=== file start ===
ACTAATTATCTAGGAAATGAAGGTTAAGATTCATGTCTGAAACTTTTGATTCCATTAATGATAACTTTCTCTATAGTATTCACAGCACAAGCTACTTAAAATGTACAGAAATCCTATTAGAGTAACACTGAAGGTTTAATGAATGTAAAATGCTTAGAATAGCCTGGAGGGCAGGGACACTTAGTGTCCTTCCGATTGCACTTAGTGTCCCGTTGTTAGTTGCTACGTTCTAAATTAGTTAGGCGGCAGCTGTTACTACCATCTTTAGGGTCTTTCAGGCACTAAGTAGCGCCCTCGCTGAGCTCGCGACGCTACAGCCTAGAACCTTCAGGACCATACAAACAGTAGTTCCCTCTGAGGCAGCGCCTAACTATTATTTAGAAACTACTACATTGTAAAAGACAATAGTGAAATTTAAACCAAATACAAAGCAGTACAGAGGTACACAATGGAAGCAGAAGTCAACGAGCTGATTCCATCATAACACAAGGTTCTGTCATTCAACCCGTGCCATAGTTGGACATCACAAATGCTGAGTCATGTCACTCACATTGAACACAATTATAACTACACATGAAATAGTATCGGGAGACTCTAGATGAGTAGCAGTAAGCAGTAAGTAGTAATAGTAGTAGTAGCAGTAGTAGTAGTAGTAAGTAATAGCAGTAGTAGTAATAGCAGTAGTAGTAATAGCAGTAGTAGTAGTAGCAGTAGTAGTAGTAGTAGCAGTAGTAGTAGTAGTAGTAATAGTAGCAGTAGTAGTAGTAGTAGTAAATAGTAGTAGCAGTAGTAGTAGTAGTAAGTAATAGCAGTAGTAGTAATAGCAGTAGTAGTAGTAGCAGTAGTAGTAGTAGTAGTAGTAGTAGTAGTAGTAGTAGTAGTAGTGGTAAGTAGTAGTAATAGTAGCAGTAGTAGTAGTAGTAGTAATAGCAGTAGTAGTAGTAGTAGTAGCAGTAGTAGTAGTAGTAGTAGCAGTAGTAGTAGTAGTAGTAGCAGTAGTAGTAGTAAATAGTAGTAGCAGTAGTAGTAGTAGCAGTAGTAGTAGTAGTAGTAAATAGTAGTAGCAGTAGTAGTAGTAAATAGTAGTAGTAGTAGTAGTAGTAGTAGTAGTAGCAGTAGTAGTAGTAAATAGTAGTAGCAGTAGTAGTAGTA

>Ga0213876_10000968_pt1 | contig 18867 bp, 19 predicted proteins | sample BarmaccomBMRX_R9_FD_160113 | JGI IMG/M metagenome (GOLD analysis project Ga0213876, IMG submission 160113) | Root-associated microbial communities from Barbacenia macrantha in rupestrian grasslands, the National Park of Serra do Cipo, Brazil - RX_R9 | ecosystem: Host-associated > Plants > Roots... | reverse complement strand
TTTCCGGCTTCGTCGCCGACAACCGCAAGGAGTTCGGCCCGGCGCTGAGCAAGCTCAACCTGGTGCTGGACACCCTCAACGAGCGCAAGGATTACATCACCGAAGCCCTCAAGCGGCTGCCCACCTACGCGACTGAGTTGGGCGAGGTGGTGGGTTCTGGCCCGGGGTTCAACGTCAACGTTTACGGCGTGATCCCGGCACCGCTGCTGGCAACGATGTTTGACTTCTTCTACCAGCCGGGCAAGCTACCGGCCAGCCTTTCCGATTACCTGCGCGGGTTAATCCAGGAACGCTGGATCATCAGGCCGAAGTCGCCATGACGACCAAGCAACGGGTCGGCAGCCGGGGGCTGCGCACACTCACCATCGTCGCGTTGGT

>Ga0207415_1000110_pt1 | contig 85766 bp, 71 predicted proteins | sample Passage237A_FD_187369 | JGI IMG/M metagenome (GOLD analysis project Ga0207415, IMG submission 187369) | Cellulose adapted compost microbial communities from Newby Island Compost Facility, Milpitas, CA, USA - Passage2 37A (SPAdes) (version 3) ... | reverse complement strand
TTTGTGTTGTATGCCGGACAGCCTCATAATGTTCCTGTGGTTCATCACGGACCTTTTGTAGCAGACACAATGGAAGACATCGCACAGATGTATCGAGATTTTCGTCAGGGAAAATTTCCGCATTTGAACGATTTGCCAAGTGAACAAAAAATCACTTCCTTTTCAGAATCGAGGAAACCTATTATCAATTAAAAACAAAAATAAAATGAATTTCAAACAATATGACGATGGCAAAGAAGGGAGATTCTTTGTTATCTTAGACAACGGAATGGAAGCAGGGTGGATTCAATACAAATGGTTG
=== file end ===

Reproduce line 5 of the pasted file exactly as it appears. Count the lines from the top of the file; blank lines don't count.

TTTGTGTTGTATGCCGGACAGCCTCATAATGTTCCTGTGGTTCATCACGGACCTTTTGTAGCAGACACAATGGAAGACATCGCACAGATGTATCGAGATTTTCGTCAGGGAAAATTTCCGCATTTGAACGATTTGCCAAGTGAACAAAAAATCACTTCCTTTTCAGAATCGAGGAAACCTATTATCAATTAAAAACAAAAATAAAATGAATTTCAAACAATATGACGATGGCAAAGAAGGGAGATTCTTTGTTATCTTAGACAACGGAATGGAAGCAGGGTGGATTCAATACAAATGGTTG